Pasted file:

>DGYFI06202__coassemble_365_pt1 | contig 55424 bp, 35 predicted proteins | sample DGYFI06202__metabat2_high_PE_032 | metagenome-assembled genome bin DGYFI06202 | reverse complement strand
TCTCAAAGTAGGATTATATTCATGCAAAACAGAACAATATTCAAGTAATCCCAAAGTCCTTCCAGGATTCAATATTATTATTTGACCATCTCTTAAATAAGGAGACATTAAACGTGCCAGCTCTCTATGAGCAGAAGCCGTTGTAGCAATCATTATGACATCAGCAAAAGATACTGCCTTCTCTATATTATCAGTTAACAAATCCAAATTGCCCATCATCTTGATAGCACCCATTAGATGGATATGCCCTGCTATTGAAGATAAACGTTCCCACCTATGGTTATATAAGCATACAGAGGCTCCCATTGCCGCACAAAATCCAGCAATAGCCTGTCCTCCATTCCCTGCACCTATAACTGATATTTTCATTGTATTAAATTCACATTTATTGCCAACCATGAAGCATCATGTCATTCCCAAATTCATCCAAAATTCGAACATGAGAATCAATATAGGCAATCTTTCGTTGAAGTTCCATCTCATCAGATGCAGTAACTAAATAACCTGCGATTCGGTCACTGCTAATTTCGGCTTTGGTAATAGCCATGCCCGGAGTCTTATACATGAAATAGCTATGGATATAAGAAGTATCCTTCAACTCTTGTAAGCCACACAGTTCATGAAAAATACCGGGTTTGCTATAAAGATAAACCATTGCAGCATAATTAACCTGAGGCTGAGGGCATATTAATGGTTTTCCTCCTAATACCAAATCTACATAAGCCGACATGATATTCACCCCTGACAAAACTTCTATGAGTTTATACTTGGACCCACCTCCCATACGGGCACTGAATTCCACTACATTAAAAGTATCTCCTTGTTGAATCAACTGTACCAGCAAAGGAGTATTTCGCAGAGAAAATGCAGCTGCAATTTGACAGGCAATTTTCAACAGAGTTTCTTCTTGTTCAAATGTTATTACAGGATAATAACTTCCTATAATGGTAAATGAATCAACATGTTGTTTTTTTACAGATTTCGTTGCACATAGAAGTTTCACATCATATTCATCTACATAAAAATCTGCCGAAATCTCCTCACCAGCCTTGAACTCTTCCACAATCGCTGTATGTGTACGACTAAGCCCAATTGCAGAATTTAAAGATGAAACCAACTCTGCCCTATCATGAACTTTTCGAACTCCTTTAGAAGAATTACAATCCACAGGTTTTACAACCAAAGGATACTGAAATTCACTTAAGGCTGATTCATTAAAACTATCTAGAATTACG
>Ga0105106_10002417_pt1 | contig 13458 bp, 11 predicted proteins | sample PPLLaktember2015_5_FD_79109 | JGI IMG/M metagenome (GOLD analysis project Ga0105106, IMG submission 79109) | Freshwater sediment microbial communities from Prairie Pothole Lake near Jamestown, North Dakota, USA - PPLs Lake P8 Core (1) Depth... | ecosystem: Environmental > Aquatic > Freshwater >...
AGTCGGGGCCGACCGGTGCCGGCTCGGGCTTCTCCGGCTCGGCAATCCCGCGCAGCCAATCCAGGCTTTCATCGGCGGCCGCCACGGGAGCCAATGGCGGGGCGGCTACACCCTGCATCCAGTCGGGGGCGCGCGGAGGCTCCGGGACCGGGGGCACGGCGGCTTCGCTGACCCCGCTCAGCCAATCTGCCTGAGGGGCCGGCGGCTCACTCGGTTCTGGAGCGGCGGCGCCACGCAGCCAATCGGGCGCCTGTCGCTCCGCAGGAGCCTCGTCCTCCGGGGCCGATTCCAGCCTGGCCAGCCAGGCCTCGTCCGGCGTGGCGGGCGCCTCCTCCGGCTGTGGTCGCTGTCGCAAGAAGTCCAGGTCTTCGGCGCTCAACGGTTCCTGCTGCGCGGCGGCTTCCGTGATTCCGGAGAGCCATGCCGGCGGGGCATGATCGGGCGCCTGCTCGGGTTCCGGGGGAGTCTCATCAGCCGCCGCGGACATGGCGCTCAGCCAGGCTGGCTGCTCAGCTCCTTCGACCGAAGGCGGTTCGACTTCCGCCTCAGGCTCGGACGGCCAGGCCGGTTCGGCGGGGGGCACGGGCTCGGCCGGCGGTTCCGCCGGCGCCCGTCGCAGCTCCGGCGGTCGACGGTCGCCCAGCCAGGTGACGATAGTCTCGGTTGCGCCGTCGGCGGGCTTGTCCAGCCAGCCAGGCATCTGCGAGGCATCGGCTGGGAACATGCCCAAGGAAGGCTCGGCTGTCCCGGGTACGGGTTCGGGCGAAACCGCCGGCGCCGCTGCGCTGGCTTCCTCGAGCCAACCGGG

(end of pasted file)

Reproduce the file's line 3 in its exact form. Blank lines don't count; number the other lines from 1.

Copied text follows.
>Ga0105106_10002417_pt1 | contig 13458 bp, 11 predicted proteins | sample PPLLaktember2015_5_FD_79109 | JGI IMG/M metagenome (GOLD analysis project Ga0105106, IMG submission 79109) | Freshwater sediment microbial communities from Prairie Pothole Lake near Jamestown, North Dakota, USA - PPLs Lake P8 Core (1) Depth... | ecosystem: Environmental > Aquatic > Freshwater >...